This larger question meets a significant obstacle when Christianspirituality is understood primarily as an “other-worldly” and disembodiedendeavor, i.e., as preparation for Heaven. Nineteenth century liberalProtestants and the social gospel movement set in motion a trajectory whichcalled into question this other-worldly focus, a trajectory we can tracethrough the civil rights movement and the emergence of liberationtheologies. To invoke an old aphorism, this trajectory has endeavored toremind us that Christians cannot be so heavenly minded that we are of noearthly good.
These engagements between Christianity and the social order haverightly, in my view, stressed the goodness of creation itself and have,thereby, insisted on an essential relationship between the practice ofChristian faith and working for social justice. At the same time,relatively little attention has been paid in these movements to the role ofsex and sexuality.
I want to argue that the degree to which human beings feel at homeon this planet, and therefore willing to commit themselves to the work ofsocial justice, can be measured by the degree to which we feel at home inour sexual bodies. As we have received them in the modern West, Christiantraditions have employed sexuality negatively, as a symbolic measure ofone’s commitment to the Kingdom of God — the more one gives up sexually,the more that person is committed to the coming reign of God. Could wenow, finally, understand precisely the opposite? Could we, in other words,understand one’s comfort with sexuality as a positive measure of thatperson’s commitment to the embodied realities we seek to address asadvocates for social justice? Can sex itself contribute to a Christianspiritual practice?
I believe so, and without abandoning the received Christiantraditions which have made it necessary to struggle with this question inthe first place. At least three steps are necessary here to make this kindof constructive move in Christian theology.
The first step consists in what I would call the rehabilitation oferos in Christian sensibilities, effecting a reconciliation between theerotic and what both Augustine and Aquinas would consider the positive roledesire plays in Christian faith. Here again, we are faced a host ofproblems, not the least of which is the almost-immediate identification inour public discourse between the erotic and the pornographic. Asinheritors of the Age of Reason and, in Anglo-American society, Puritansensibilities, we have been trained to believe that we really ought tosubmit our passions to the controlling guidance of rationality. Thebeguiling, driving desire we call eros threatens that goal on every front.
Nevertheless, we might still rehabilitate the erotic if weunderstand the kind of desire which the word eros was originally meant todescribe: The desire which draws us out of ourselves, the desire forencounter, contact, intimacy and union with another. For both Augustineand Aquinas, this kind of desire actually points to our longing for God.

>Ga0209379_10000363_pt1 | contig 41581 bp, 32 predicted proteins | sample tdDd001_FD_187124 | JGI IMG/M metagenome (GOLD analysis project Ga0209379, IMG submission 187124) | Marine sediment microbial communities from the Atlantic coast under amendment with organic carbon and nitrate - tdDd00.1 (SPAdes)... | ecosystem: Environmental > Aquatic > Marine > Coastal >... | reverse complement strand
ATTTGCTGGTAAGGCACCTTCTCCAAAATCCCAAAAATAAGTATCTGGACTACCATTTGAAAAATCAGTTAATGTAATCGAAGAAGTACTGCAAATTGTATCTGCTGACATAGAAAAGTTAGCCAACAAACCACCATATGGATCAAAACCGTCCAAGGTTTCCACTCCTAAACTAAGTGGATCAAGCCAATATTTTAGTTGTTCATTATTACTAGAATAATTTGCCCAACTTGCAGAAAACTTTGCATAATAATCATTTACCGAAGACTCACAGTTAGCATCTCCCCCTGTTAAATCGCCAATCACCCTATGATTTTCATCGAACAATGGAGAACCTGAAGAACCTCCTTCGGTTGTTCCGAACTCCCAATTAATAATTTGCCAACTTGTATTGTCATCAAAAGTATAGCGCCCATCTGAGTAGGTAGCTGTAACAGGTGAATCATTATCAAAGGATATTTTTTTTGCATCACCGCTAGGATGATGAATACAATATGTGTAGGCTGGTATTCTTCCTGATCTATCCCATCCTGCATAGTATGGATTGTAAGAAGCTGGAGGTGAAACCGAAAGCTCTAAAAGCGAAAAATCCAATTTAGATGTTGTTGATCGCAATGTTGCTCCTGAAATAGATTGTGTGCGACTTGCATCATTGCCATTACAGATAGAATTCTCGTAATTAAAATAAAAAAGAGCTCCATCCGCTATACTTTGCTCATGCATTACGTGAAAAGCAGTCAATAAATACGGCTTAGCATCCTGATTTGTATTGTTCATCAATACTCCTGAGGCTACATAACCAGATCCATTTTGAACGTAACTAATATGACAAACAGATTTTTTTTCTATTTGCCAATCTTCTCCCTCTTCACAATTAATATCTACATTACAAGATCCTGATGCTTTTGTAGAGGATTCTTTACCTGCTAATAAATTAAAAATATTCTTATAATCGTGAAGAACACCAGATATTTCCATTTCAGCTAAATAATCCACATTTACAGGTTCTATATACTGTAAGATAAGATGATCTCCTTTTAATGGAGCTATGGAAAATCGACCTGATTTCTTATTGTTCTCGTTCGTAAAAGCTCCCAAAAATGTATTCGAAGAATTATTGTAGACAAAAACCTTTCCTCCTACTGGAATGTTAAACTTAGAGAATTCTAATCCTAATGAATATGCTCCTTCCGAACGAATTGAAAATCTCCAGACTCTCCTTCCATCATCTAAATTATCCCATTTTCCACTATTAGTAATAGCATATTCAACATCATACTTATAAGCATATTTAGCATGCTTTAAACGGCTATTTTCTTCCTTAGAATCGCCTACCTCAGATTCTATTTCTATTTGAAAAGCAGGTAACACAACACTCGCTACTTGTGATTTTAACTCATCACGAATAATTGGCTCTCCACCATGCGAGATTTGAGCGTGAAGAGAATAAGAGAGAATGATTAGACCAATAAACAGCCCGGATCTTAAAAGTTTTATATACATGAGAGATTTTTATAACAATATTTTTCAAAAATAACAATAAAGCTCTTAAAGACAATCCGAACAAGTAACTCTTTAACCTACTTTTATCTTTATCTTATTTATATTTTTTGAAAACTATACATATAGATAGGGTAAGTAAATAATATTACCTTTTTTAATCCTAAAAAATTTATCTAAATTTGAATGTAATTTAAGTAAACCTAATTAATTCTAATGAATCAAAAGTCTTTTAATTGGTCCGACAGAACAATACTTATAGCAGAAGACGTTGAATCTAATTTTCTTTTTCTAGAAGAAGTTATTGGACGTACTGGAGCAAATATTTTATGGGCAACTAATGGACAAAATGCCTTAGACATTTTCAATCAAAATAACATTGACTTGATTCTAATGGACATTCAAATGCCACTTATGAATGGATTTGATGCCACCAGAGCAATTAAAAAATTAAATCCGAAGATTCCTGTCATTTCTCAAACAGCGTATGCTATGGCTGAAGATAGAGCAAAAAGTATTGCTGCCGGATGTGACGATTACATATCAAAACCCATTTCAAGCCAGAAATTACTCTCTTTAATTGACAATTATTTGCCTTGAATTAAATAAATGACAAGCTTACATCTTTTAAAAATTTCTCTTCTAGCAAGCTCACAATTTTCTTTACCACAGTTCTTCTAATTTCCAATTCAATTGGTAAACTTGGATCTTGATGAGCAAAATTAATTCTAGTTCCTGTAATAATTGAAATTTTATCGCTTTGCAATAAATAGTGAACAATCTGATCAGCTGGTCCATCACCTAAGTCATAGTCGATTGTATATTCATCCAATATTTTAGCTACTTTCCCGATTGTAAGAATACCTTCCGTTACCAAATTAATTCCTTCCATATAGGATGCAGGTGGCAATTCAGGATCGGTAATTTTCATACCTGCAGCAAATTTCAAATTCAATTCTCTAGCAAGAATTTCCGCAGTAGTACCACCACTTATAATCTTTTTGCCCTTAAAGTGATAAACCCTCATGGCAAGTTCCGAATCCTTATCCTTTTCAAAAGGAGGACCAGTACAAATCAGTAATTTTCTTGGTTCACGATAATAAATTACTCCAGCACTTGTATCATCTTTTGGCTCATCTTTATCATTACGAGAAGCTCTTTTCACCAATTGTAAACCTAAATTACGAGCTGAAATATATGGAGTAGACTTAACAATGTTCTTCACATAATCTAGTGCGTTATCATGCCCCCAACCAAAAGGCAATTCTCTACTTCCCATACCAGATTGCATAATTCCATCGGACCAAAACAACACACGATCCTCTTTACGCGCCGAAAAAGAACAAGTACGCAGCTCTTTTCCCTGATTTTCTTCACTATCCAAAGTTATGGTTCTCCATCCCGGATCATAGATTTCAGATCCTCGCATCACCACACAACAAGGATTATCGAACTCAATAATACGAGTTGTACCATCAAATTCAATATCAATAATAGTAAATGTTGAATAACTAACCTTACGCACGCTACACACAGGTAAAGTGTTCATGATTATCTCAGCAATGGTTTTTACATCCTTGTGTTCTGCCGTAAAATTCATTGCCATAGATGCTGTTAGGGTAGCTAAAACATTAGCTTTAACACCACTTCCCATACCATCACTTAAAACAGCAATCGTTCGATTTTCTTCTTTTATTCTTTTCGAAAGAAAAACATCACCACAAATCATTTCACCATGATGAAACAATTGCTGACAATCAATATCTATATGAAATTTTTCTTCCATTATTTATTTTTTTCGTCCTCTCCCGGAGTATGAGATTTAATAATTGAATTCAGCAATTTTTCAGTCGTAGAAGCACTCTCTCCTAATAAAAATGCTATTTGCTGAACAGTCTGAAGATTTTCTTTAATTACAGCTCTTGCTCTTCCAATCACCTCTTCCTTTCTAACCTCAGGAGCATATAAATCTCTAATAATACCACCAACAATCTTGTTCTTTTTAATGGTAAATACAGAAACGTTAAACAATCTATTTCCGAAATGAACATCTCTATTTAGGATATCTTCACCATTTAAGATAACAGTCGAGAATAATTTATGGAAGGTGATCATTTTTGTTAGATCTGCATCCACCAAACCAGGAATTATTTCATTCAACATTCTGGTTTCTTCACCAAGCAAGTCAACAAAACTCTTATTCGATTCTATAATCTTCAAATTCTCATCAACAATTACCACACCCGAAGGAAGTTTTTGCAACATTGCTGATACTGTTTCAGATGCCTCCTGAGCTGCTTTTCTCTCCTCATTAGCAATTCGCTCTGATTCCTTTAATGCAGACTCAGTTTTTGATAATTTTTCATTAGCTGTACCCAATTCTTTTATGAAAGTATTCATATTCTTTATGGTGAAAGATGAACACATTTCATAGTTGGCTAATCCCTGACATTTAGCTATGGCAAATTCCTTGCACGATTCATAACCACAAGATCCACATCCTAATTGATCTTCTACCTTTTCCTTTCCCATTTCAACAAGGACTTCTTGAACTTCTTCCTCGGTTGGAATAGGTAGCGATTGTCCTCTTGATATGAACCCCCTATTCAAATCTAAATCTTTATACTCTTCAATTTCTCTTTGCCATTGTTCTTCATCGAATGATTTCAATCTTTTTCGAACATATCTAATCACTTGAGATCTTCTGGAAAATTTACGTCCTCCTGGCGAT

The tendency in Christian traditions to “spiritualize” this desire(i.e., detach it from our physical bodies), requires the second step inthis constructive move: Returning to the importance of our own bodies.There is no small irony at work in this particular step. In what we havecome to call the “orthodox” position in Christian traditions, theologianshave insisted on the full divinity and full humanity of Jesus. At the sametime, this incarnational touchstone in theology has not fully translatedinto an overall embrace of our own physical “incarnations.”
Recovering this stress on incarnation in Christian traditions canhelp us to embrace what we learn from our bodies about desire itself. Byrisking the vulnerability of finding another desirable or attractive, weopen ourselves to the possibility of finding ourselves desired. In thismutual exchange we can discover important insights about God’s own desirefor us — insights which many in the history of Christian mysticism havestruggled to articulate.
The third step in my proposal combines the first two steps in aconsideration of the traditional Christian doctrine of the Trinity. Thecomplex history of Trinitarian theology could easily, to say the least,distract us here. Suffice it to say that with the doctrine of the Trinity,Christians have tried to insist that God, in God’s own self, relates.Moreover, this divine relational energy does not operate dualistically,one-on-one, and therefore closed to any further relationality. Rather,this divine relational energy operates triadically, the shared love betweenthe two as an equal third, opening up space for even broader relationality,constantly creating possibilities for new life.
Augustine was willing to entertain, for a time, the now classicimage of “the lover, the beloved, and the love that binds them” as anappropriate image for God’s own Trinitarian life. Eventually, however, heabandons this approach precisely because it is too closely bound to bodies. As Augustine put it in “De Trinitate”: “Let us tread the flesh underfootand mount up to the soul.”
The stubborn fact remains, of course, that human sexual relationsare indeed bodily and if these relations hold any theological and spiritualpromise for us, we cannot afford to trample our flesh underfoot. Indeed,paying attention to the dynamics of erotic, sexual relations may help us torecover important theological insights which have been repressed orforgotten over time.
These three steps clearly deserve attention in much greaterdetail. Even in outline form, however, they can point to at least thepossibility of understanding sex as a Christian spiritual practice. Herewe can make the attempt — admittedly a bold one for many Christians — toput some content to that claim. In both Judaism and Christianity we findthe idea that human beings are somehow made in the “image of God.” Bothtraditions — though Christianity more so than Judaism — have been atleast reluctant to locate that image in our physical bodies. Christiantraditions have danced around this issue by postulating creativity, orperhaps the intellect, as the locus for the “imago Dei.”
The time now seems ripe to name this “elephant in the living room”of Christian traditions and ponder the implications of taking a moreincarnational approach. How would the practice of Christian faith changeor look different, perhaps even be revitalized by understanding eroticembodiment as the location for God’s image in humanity? It could lead usto make a claim which Christian traditions have barely managed to avoid: Inthe moment of mutual erotic abandonment — the dynamic giving of one’s selfto another, which generates a kind of shared transcendence — in thatmoment we are participating in God’s own Trinitarian life.
Catching even a glimpse of the possibility that sex can be aChristian spiritual practice would, for many Christians, more deeply affirmthe union of matter and spirit, human and divine, earth and heaven — aunion which Christian traditions have tried to articulate and celebratefrom the very beginning.
The Rev’d Jay E. Johnson, Ph.D.Richmond, California————————————-
“The truth is rarely pure and never simple.”–Oscar Wilde